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Detrital Zircon U-Pb Data from the Permian Basin — Implications for Pangea Assembly, Southern Provenance and Sediment Routing

Abstract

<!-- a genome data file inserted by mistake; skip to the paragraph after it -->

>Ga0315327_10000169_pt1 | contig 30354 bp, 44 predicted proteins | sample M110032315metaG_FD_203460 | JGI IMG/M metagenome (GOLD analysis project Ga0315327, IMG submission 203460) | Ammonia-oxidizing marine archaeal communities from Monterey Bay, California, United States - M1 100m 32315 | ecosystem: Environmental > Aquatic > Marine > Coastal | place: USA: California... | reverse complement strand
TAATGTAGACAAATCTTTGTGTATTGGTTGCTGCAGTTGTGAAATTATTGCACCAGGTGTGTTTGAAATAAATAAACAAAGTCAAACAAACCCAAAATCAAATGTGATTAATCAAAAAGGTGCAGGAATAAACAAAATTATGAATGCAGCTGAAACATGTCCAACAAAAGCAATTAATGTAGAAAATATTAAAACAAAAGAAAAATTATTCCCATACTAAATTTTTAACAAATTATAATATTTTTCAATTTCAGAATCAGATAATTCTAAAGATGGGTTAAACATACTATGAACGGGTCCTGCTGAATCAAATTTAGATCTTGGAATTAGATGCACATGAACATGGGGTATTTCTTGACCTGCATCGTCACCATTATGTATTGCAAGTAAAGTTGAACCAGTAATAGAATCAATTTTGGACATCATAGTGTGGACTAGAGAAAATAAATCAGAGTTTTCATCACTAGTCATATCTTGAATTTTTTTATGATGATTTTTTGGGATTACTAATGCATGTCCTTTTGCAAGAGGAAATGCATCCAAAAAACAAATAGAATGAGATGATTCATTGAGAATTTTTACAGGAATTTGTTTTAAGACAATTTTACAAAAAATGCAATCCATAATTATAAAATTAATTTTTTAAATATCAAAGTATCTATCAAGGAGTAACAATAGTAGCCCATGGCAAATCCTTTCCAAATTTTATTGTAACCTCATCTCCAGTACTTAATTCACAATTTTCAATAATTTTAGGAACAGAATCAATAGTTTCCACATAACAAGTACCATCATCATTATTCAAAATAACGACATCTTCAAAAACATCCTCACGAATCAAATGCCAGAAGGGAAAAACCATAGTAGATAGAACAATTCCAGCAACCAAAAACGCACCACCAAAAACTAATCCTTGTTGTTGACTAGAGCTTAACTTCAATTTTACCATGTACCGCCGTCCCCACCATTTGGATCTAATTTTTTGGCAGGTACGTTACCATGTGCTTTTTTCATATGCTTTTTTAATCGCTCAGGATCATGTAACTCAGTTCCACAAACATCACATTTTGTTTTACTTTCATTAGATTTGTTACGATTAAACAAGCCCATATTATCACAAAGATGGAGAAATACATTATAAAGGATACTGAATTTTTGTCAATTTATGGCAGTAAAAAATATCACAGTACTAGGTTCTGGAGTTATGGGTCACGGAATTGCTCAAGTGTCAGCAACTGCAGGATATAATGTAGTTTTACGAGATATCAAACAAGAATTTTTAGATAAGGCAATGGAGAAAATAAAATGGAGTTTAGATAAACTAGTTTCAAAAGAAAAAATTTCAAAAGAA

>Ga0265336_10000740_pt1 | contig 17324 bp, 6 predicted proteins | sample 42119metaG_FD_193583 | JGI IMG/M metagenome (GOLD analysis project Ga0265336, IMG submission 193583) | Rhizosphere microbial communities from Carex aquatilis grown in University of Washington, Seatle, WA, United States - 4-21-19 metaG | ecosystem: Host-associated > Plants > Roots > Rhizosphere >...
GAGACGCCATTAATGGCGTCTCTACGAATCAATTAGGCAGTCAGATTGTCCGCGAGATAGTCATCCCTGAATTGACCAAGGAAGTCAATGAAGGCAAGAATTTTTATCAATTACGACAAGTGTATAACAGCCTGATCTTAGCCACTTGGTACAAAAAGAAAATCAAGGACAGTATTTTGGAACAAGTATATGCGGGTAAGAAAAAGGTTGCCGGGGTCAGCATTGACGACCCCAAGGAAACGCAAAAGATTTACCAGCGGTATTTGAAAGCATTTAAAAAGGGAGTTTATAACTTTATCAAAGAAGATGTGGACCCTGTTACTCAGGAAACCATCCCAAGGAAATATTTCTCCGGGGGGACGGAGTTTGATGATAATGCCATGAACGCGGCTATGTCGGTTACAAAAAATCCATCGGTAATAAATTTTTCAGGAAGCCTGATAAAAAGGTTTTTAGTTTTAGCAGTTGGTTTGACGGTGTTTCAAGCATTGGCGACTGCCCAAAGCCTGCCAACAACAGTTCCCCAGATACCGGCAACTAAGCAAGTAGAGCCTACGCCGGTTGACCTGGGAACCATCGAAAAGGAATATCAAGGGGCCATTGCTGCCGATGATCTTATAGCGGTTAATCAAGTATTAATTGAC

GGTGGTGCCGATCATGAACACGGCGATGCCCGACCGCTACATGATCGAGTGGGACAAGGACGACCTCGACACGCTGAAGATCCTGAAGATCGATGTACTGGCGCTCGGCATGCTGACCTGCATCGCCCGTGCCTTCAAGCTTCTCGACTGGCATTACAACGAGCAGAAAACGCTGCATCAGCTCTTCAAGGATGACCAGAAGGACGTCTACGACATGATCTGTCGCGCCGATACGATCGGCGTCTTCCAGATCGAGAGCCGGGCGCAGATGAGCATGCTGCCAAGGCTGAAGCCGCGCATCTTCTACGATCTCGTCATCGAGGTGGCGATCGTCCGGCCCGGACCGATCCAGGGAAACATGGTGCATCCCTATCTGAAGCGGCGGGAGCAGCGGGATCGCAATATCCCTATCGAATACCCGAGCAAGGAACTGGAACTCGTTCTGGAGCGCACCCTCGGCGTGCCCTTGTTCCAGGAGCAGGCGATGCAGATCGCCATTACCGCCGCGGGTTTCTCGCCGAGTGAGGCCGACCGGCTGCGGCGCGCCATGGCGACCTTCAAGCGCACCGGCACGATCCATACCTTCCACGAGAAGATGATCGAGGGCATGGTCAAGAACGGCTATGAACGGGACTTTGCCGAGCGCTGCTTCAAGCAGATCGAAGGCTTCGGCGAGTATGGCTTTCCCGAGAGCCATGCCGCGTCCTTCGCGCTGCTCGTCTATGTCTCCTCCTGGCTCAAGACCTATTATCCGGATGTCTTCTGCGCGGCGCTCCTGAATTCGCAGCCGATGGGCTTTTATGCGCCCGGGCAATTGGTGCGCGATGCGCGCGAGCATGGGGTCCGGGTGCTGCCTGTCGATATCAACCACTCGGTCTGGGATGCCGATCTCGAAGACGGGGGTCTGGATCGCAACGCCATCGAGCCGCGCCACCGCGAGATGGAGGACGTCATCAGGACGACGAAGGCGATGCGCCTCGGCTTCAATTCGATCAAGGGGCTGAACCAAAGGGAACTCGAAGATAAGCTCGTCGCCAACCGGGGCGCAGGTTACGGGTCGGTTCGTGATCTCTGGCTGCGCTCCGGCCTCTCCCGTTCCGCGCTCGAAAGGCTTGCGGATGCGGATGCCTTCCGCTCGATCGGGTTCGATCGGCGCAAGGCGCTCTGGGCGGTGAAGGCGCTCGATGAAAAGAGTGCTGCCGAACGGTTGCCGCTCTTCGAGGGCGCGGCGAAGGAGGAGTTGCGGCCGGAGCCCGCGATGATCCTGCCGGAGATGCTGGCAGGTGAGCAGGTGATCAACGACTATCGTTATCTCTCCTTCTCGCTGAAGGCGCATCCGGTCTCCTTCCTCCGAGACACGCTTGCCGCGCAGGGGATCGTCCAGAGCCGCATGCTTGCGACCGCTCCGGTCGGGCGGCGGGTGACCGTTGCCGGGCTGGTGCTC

In order to resolve the late Paleozoic tectono-stratigraphic evolution of the Permian basin, Texas, we generated a large dataset of new detrital zircon (DZ) a U-Pb ages from Mississippian to Late Permian outcrop samples in the Glass Mountains, S Delaware basin (n=1720), and Wolfcampian to Leonardian subsurface samples from the Midland basin (n=3016). These data document the collisional assembly of Pangea and the resulting provenance and sediment-routing evolution of the Permian foreland basin. Long-standing hypotheses regarding the siliciclastic sediment input to the Permian basin have suggested dominant sourcing from the Ancestral Rocky Mountains (ARM) and/or axially through the Alleghenian-Ouachita foredeep. Our new DZ data paint a different and more nuanced picture of sediment sourcing and routing during the Mississippian to Pennsylvanian orogenic phase and the transition to Permian post-orogenic basin deposition. 1) DZ ages of Mississippian Tesnus strata record pre-collisional southern provenance and Pennsylvanian Haymond Fm. data reflect inversion and erosion of the distal Laurentian continental margin, incl. recycling of Rodinian rift volcanics; 2) up-section decrease in Grenville DZ ages (1300-920 Ma) and increase in Paleozoic DZ ages indicate a transition from orogenic highland sources during collision to Gondwanan hinterland sources during subsequent tectonic maturation and stabilization; and 3) invariant early-middle Permian DZ ages reflect relative tectonic quiescence and input of Cordilleran first-cycle volcanic zircons. Overall DZ age and core-rim signatures are dominated by Gondwanan, Rodinian, and Amazonian source areas, with sparse Laurentian ages and a conspicuous absence of Paleoproterozoic ARM ages. These data highlight the significance of sediment input from the Marathon orogenic belt and Gondwanan hinterland sources for the southern Delaware basin. In the Midland basin, the provenance signal appears to reflect more mixed Alleghenian-Ouachita and Gondwana sources, although true Appalachian sourcing is not supported. While isotopic provenance data reflect the original sediment sources, they might not reflect or capture the complexity and spatial patterns of sediment-routing pathway from the original sources to the ultimate basin sinks and additional work is required to constrain distributary pathways and fully integrate these data with decades of stratigraphic studies of the basin-margin sequences into an internally-consistent source-to-sink model. While this study demonstrates dramatic sediment input from the south, sediment delivery via late Paleozoic transcontinental drainages, axial transport within the Alleghenian-Ouachita foredeep, and input from the Ouachita hinterland across the E shelf need to be further studied.